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Residents join incumbent Jose Huizar for a victory party at Mora Salesian High School. Photos by Art Torres for Boyle Heights Beat.

In a surprise easy win, incumbent Councilman Jose Huizar fended off challengers for his city council seat in District 14, avoiding a May runoff with 65.75% of the votes.

The councilman was braced for a tough race when former L.A. County Supervisor Gloria Molina announced she would enter the race last fall and many expected a runoff between the two Eastside political veterans.

Molina, who was the first Latina elected to both the Board of Supervisors and the state legislature, received 24% of votes. Social worker Nadine Diaz received 4.4% of the votes, 3.6% went to activist Mario Chavez, while political consultant John O’Neil got 2.3%.

Huizar will return for his third and final term representing the district which includes Boyle Heights, Eagle Rock, El Sereno, Highland Park and downtown Los Angeles.

Charter Amendments 1 and 2, aimed at increasing voter participation by aligning elections with federal and state elections, both passed with more than 75% of voters agreeing.

“This is a great win for the people of Los Angeles,” said campaign co-chairman and director of the Jesse M. Unruh Institute of Politics at USC Don Schnur, in a released statement. The former chairman of the California Fair Political Practices Commission said, “Tonight they win back their elections from special interests who have controlled local politics for too long.”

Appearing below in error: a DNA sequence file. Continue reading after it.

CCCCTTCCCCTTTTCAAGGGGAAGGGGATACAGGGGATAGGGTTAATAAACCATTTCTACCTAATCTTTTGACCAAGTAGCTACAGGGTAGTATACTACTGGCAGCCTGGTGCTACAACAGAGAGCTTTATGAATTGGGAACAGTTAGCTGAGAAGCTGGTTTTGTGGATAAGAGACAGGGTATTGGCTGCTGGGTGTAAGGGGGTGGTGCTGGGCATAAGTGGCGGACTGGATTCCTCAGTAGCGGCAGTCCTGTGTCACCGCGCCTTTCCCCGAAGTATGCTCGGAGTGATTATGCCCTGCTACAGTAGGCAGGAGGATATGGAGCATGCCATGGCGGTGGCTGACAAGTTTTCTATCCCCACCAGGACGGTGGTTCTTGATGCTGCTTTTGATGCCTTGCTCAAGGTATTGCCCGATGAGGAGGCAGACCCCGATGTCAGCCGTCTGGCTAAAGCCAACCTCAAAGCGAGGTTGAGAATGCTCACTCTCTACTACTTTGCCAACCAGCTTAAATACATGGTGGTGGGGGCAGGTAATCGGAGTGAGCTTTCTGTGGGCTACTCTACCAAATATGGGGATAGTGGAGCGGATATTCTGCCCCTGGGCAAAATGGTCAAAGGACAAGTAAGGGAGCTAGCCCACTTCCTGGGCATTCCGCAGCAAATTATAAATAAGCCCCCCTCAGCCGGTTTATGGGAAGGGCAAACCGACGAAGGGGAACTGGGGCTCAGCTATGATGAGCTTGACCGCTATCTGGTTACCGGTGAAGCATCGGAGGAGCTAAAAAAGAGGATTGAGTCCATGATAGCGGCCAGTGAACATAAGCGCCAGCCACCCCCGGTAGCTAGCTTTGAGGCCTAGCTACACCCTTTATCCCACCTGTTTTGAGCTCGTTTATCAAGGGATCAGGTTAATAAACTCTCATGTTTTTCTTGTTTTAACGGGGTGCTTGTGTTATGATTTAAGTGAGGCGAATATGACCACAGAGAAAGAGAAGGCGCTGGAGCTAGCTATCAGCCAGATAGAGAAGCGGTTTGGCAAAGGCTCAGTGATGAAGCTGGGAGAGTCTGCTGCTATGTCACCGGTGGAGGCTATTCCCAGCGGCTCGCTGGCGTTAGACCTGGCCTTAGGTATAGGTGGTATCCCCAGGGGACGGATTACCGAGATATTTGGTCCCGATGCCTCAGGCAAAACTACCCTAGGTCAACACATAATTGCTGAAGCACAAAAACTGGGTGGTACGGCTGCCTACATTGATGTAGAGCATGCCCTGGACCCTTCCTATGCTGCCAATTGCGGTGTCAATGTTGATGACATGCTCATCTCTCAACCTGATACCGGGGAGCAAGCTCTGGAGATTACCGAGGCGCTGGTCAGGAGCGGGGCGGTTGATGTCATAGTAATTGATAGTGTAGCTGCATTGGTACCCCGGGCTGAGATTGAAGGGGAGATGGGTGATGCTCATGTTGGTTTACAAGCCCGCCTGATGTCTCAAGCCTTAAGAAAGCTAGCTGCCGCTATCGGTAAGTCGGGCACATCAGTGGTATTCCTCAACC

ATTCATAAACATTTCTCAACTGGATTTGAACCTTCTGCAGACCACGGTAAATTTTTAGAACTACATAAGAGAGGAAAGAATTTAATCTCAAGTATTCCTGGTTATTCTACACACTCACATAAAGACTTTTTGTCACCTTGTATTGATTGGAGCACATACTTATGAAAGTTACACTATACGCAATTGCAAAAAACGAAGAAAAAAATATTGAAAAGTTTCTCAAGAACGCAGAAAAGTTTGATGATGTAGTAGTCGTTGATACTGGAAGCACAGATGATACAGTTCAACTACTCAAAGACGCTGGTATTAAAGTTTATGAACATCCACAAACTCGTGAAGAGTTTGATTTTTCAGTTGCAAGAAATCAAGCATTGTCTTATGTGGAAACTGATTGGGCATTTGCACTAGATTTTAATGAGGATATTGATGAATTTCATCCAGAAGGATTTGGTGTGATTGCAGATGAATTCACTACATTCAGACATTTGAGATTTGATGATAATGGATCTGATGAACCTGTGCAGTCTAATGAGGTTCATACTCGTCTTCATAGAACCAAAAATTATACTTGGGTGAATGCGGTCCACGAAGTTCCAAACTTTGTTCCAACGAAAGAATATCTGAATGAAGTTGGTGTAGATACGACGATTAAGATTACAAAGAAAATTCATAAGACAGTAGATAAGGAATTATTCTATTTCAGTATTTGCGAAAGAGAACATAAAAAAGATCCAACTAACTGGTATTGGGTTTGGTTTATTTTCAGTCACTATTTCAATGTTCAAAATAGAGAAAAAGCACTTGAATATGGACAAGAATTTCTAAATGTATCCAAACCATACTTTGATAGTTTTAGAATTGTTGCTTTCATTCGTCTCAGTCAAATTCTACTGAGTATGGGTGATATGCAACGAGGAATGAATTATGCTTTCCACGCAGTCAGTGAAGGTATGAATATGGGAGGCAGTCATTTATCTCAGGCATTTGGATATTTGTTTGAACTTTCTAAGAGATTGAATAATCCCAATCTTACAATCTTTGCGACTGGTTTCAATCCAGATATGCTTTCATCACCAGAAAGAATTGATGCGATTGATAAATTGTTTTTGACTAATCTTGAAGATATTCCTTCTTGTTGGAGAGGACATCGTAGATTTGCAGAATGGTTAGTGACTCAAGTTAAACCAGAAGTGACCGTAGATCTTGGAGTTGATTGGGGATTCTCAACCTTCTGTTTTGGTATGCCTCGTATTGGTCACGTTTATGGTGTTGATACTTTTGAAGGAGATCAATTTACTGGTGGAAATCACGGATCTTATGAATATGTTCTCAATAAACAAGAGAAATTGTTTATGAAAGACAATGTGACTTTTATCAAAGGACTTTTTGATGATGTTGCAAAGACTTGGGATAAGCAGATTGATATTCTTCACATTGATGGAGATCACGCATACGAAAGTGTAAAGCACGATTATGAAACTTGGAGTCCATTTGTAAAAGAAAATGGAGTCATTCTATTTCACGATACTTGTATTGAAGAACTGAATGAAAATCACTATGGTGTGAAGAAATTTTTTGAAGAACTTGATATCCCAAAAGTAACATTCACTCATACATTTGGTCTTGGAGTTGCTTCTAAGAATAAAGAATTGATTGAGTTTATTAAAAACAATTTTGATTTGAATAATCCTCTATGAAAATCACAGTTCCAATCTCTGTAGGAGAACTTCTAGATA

The win means voters will now cast ballots in mayoral, city council and school board races in even-numbered rather than odd-numbered years, beginning in 2020. The shift gives city and school board officials elected in 2015 and 2017, an extra 18 months in office, and a 5  ½ year term rather than a 4-year term.

Voters also cast ballots on a number of Community College Board of Trustees seats, which are decided on highest number of votes and not percentages. The winners include: Andrea Hoffman, Seat 1; Sydney Kamlager, Seat 3; Scott Svorkin, Seat 5; and Mike Fong, Seat 7.

In Tuesday’s election, voter turnout was estimated at only 8.6%, the lowest in more than a decade.

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